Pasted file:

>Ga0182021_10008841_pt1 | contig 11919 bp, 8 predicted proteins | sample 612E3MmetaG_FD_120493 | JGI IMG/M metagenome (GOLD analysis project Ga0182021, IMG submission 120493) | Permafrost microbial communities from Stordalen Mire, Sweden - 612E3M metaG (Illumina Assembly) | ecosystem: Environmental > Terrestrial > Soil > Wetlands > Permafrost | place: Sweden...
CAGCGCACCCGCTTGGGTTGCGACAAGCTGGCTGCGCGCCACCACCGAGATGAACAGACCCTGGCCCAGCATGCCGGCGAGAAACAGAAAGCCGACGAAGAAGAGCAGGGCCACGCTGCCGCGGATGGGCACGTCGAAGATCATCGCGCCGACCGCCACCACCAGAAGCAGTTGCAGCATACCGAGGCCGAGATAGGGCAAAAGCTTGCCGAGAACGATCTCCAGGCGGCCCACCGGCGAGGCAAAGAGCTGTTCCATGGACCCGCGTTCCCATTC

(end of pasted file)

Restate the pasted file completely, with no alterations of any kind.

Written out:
>Ga0182021_10008841_pt1 | contig 11919 bp, 8 predicted proteins | sample 612E3MmetaG_FD_120493 | JGI IMG/M metagenome (GOLD analysis project Ga0182021, IMG submission 120493) | Permafrost microbial communities from Stordalen Mire, Sweden - 612E3M metaG (Illumina Assembly) | ecosystem: Environmental > Terrestrial > Soil > Wetlands > Permafrost | place: Sweden...
CAGCGCACCCGCTTGGGTTGCGACAAGCTGGCTGCGCGCCACCACCGAGATGAACAGACCCTGGCCCAGCATGCCGGCGAGAAACAGAAAGCCGACGAAGAAGAGCAGGGCCACGCTGCCGCGGATGGGCACGTCGAAGATCATCGCGCCGACCGCCACCACCAGAAGCAGTTGCAGCATACCGAGGCCGAGATAGGGCAAAAGCTTGCCGAGAACGATCTCCAGGCGGCCCACCGGCGAGGCAAAGAGCTGTTCCATGGACCCGCGTTCCCATTC